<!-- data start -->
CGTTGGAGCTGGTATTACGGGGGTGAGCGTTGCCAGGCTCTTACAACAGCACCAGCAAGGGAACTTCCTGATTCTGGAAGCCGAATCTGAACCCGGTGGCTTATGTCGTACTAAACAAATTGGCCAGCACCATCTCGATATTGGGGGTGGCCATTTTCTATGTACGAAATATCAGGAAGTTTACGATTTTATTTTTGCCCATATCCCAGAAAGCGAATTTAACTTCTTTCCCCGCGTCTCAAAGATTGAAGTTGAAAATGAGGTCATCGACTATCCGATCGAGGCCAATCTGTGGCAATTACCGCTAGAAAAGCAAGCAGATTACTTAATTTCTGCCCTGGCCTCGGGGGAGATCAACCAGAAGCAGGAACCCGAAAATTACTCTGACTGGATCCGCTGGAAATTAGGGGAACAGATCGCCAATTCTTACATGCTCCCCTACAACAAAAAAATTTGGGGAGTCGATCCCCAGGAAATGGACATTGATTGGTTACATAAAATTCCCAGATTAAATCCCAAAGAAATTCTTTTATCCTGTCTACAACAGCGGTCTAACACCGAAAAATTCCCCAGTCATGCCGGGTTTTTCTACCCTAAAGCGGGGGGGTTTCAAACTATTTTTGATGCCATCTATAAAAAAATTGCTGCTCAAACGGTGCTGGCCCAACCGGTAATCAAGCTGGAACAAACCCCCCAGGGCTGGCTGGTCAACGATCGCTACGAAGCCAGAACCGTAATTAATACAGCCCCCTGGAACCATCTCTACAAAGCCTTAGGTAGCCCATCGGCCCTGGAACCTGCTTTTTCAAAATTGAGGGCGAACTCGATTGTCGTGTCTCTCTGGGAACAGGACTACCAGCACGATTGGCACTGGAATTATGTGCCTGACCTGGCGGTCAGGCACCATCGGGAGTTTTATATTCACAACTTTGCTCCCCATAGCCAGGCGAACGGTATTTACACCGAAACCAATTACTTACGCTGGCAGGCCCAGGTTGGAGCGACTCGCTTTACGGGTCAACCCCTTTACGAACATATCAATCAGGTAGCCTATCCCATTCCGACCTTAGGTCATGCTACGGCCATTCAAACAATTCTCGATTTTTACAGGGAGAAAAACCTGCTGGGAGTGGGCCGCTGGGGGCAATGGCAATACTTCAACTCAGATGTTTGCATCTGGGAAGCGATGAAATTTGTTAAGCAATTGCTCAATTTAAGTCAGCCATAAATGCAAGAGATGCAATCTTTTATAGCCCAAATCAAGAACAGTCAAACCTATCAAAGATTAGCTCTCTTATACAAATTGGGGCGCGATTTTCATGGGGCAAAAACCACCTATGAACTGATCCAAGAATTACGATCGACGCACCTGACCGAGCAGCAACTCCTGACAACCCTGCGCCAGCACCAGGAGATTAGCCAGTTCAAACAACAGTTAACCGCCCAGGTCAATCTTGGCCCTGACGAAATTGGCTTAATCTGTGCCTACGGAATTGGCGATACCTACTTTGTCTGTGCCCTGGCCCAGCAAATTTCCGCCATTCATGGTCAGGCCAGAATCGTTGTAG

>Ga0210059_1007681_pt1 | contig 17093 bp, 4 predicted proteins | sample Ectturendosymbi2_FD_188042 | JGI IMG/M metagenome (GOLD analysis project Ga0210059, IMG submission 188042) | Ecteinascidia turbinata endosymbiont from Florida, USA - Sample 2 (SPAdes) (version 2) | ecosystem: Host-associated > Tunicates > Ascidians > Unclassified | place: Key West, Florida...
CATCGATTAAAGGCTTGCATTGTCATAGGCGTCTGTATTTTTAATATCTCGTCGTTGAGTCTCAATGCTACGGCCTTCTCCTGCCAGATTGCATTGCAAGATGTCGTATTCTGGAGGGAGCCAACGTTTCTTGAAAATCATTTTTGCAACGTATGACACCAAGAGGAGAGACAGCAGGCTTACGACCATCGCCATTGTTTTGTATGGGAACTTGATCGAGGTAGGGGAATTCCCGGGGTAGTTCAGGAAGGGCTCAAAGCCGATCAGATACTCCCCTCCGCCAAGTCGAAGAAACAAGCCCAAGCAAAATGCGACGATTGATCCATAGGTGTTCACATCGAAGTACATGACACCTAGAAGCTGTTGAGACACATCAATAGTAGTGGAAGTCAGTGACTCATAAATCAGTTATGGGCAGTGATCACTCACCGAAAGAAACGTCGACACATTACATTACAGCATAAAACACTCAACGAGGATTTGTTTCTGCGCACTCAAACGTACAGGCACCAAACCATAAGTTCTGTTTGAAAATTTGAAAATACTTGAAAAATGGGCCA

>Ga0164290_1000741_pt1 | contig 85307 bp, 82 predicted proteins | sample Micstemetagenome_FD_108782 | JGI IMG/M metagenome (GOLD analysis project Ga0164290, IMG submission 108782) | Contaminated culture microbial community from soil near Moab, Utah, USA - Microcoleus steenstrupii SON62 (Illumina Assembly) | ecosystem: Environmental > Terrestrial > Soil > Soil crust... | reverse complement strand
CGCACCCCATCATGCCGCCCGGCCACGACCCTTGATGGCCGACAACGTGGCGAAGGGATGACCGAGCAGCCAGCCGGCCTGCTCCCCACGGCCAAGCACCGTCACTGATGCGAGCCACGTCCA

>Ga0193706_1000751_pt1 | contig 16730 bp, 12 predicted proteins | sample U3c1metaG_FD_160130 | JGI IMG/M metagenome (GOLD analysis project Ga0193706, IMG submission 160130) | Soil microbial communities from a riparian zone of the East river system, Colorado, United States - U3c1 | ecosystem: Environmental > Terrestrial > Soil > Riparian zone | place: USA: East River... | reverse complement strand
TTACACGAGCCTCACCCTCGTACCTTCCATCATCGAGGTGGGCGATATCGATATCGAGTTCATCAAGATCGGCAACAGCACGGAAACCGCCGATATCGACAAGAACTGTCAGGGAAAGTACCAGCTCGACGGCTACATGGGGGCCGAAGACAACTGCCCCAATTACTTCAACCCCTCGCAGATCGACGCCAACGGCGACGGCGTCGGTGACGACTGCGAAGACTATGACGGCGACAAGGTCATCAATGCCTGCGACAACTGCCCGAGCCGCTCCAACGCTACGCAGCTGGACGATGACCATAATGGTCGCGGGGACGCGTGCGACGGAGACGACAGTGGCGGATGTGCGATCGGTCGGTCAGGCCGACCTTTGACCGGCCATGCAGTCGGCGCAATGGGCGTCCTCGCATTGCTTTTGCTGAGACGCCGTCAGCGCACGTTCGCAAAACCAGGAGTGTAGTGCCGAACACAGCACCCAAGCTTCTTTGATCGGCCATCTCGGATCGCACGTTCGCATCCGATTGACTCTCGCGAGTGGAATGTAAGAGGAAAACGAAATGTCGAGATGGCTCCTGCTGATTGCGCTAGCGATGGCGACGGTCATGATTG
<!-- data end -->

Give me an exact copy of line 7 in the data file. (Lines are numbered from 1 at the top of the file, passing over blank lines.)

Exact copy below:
TTACACGAGCCTCACCCTCGTACCTTCCATCATCGAGGTGGGCGATATCGATATCGAGTTCATCAAGATCGGCAACAGCACGGAAACCGCCGATATCGACAAGAACTGTCAGGGAAAGTACCAGCTCGACGGCTACATGGGGGCCGAAGACAACTGCCCCAATTACTTCAACCCCTCGCAGATCGACGCCAACGGCGACGGCGTCGGTGACGACTGCGAAGACTATGACGGCGACAAGGTCATCAATGCCTGCGACAACTGCCCGAGCCGCTCCAACGCTACGCAGCTGGACGATGACCATAATGGTCGCGGGGACGCGTGCGACGGAGACGACAGTGGCGGATGTGCGATCGGTCGGTCAGGCCGACCTTTGACCGGCCATGCAGTCGGCGCAATGGGCGTCCTCGCATTGCTTTTGCTGAGACGCCGTCAGCGCACGTTCGCAAAACCAGGAGTGTAGTGCCGAACACAGCACCCAAGCTTCTTTGATCGGCCATCTCGGATCGCACGTTCGCATCCGATTGACTCTCGCGAGTGGAATGTAAGAGGAAAACGAAATGTCGAGATGGCTCCTGCTGATTGCGCTAGCGATGGCGACGGTCATGATTG